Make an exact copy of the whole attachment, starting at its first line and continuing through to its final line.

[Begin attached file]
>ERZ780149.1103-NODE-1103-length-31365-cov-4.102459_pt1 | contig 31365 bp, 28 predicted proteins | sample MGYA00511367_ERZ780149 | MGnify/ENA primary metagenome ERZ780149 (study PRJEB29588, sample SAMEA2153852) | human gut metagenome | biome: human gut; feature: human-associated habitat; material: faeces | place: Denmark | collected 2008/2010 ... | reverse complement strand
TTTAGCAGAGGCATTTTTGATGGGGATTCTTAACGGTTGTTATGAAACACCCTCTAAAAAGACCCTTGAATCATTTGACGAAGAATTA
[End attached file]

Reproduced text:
>ERZ780149.1103-NODE-1103-length-31365-cov-4.102459_pt1 | contig 31365 bp, 28 predicted proteins | sample MGYA00511367_ERZ780149 | MGnify/ENA primary metagenome ERZ780149 (study PRJEB29588, sample SAMEA2153852) | human gut metagenome | biome: human gut; feature: human-associated habitat; material: faeces | place: Denmark | collected 2008/2010 ... | reverse complement strand
TTTAGCAGAGGCATTTTTGATGGGGATTCTTAACGGTTGTTATGAAACACCCTCTAAAAAGACCCTTGAATCATTTGACGAAGAATTA